Making of the video of the execution of the last Will in the present case has made the task of the Court easier in arriving at its conclusion as to its genuineness. Although the Information Technology Act, 2000 (IT Act) was not in operation when the video recording was made of the execution and attestation of the last Will, the evidence by way of video recording is admissible for proving the Will in question.

The Supreme Court has in State of Maharashtra v. Prafull B. Desai11recognized in principle, although in the context of a trial, that evidence by way of video recording is admissible. This has been followed also in Sube Singh v. State of Haryana 12 and Rajendra Singh Rana v. Swami Prasad Maurya13.

Under the provisions of the IT Act there should be no difficulty in Courts acting upon and accepting as evidence video or digital recordings of the execution of Wills subject to compliance with the requirement of Section 65B of the Evidence Act, 1872. This Court would like to impress upon the Sub-Registrars that with the availability of inexpensive gadgets like webcams, portable and desk top computers, and connectivity through internet, it should be possible to make a video recording of the entire process of execution of a Will at the time of registration (by focussing on the executor of the Will, and the attesting witnesses, and also the administering of certain standard questions by the registering authority to the Executor). It should be possible to have a certified copy of such video/digital recording clip (with the date and time embedded thereon) issued to the parties concerned. There should also be no difficulty in storing in hard disks (with back ups at different secure locations) the recordings of such digital video clips (with date and time embedded) for easy retrieval. This will eliminate to a large extent questions of genuineness or the capacity of the testator to make the Will. If not already done, a protocol should be developed in this regard (along with a manual of instructions to the Registering authorities) by the Government of the National Capital Territory of Delhi (GNCTD) in consultation with the National Informatics Centre.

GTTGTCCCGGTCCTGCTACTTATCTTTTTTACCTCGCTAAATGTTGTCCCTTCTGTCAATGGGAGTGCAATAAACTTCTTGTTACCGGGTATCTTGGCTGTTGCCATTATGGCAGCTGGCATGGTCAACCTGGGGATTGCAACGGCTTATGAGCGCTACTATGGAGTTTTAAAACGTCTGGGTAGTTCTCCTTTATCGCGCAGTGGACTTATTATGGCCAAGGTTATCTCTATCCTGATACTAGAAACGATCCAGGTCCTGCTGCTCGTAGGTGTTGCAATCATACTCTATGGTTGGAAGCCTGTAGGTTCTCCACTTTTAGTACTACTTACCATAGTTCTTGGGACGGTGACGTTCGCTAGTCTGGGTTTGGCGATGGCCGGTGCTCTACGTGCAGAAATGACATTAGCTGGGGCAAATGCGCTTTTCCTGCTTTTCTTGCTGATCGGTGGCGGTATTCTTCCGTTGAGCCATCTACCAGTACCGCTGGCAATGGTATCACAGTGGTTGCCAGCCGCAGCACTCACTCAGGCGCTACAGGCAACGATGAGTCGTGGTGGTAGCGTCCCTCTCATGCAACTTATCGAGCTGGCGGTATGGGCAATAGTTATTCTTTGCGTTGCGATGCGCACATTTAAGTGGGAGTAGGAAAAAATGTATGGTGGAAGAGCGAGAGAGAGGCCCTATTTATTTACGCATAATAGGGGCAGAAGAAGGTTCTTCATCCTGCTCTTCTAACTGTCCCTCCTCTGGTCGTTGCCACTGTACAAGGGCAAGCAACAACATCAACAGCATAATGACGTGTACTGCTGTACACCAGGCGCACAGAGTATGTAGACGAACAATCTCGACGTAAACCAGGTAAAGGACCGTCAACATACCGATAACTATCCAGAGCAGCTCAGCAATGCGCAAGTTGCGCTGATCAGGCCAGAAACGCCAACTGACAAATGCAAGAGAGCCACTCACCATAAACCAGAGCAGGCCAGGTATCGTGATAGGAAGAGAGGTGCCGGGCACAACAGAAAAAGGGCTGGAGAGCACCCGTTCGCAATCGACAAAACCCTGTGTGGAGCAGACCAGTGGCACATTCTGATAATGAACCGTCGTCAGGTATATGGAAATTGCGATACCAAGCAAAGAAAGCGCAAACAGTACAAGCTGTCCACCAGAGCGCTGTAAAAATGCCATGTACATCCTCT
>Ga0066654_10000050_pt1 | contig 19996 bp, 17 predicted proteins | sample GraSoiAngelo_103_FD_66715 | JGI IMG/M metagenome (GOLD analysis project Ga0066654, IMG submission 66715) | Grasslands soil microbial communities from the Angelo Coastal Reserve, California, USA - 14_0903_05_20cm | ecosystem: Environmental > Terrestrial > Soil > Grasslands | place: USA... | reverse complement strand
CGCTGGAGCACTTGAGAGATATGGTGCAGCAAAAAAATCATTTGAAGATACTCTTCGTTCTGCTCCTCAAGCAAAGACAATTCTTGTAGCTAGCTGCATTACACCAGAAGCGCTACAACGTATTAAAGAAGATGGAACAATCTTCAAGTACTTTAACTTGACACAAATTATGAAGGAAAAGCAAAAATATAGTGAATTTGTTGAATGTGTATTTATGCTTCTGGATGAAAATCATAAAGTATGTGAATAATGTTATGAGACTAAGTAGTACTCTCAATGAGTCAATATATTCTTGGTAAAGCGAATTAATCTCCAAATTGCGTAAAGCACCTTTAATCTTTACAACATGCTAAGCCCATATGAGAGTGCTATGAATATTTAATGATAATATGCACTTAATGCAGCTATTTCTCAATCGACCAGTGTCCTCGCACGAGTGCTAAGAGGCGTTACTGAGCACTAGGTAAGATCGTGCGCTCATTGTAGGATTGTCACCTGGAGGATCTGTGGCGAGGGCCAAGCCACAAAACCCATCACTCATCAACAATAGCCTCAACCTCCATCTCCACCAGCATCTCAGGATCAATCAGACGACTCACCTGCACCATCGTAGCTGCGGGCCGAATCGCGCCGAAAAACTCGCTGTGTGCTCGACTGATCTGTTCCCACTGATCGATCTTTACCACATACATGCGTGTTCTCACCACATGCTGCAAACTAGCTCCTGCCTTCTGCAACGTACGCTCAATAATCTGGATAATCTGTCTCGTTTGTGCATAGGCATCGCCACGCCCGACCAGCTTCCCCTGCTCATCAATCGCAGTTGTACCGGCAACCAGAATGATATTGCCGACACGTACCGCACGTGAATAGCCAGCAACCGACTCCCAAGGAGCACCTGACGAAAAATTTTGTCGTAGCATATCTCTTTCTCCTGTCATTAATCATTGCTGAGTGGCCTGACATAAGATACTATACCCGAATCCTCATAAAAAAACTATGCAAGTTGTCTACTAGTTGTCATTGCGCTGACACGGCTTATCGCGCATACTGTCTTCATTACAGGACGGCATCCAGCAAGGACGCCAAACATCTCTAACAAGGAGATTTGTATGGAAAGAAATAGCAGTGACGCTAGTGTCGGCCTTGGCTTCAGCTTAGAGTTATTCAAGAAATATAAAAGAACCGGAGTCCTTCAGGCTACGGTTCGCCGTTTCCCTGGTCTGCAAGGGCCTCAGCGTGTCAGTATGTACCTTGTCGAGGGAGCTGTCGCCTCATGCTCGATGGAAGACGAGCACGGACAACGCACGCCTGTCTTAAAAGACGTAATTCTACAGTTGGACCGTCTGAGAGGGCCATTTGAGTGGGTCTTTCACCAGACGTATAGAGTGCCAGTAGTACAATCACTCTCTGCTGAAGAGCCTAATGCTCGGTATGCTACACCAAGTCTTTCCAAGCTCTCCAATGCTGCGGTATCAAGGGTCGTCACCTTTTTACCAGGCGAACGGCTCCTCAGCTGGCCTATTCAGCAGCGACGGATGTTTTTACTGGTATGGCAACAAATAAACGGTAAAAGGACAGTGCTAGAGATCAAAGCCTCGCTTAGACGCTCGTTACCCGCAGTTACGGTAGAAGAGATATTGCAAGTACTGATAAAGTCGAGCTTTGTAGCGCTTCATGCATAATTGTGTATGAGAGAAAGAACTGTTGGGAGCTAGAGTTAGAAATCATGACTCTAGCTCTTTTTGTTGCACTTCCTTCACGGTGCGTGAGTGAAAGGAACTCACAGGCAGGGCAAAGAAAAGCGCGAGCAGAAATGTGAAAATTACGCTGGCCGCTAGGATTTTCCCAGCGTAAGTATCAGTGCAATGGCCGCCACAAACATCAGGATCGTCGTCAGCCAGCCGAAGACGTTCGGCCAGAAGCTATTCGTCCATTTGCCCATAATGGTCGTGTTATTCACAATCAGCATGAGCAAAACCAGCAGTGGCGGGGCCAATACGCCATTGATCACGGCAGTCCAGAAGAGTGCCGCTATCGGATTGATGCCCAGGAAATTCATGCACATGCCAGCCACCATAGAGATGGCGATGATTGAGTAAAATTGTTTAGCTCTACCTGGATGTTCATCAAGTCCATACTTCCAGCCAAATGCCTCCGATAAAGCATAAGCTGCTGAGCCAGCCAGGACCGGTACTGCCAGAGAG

Creating an online will is less time-consuming and can save multiple visits to the lawyer's office. It can be prepared as discreetly as possible without anyone knowing it. There are several service providers who offer platforms and applications for the purpose. Importantly, one need not make a will in one sitting. Much like the physical Will, the online Will can be altered as many times as desired by the drawer. But most importantly, a physical copy of the will should be present to make it valid.

However, since there is no human interface, utmost care has to be taken while providing details and choosing beneficiaries. Some caution can help one avoid future disputes. "One must make sure that asset details, their holding pattern and the desired beneficiary are named accurately, because a detail here and there might be missed out when there is no human interaction.

Also, data confidentiality and security is a concern. A legal advisor is unlikely to breach his fiduciary duty towards his client; a similar level of safety is wanting while dealing with online platforms.

Regarding the validity of electronic wills in future, I feel, a computer-generated signature is like a "symbol" intended by the testator to authenticate the printed-out will, so it should be valid. Therefore, the same should be made legal with a fresh legislation.


1 What Is an "Electronic Will"? Harvard Law Review 131 Harv. L. Rev. 1790

2 Heidi Seybert & Petronela Reinecke, Internet and Cloud Services — Statistics on the Use by Individuals, Eurostat (2014),

8 Ibid.

9 MANU/DE/2617/2009

11 AIR 2003 SC 2053.

12 AIR 2006 SC 1117

13 AIR 2007 SC 1305.

© 2019, Vaish Associates Advocates,
All rights reserved
Advocates, 1st & 11th Floors, Mohan Dev Building 13, Tolstoy Marg New Delhi-110001 (India).

The content of this article is intended to provide a general guide to the subject matter. Specialist professional advice should be sought about your specific circumstances. The views expressed in this article are solely of the authors of this article.